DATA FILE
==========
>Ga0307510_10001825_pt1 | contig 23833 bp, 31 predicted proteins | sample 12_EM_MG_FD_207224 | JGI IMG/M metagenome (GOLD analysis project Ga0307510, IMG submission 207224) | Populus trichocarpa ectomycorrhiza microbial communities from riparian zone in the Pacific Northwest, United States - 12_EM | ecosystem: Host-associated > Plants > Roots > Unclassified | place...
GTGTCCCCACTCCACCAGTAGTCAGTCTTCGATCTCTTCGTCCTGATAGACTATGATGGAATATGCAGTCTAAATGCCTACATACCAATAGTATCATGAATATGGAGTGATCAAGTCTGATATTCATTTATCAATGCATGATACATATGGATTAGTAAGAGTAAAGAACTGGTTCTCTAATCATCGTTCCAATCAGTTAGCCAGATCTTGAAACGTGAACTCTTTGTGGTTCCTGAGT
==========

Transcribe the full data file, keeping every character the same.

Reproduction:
>Ga0307510_10001825_pt1 | contig 23833 bp, 31 predicted proteins | sample 12_EM_MG_FD_207224 | JGI IMG/M metagenome (GOLD analysis project Ga0307510, IMG submission 207224) | Populus trichocarpa ectomycorrhiza microbial communities from riparian zone in the Pacific Northwest, United States - 12_EM | ecosystem: Host-associated > Plants > Roots > Unclassified | place...
GTGTCCCCACTCCACCAGTAGTCAGTCTTCGATCTCTTCGTCCTGATAGACTATGATGGAATATGCAGTCTAAATGCCTACATACCAATAGTATCATGAATATGGAGTGATCAAGTCTGATATTCATTTATCAATGCATGATACATATGGATTAGTAAGAGTAAAGAACTGGTTCTCTAATCATCGTTCCAATCAGTTAGCCAGATCTTGAAACGTGAACTCTTTGTGGTTCCTGAGT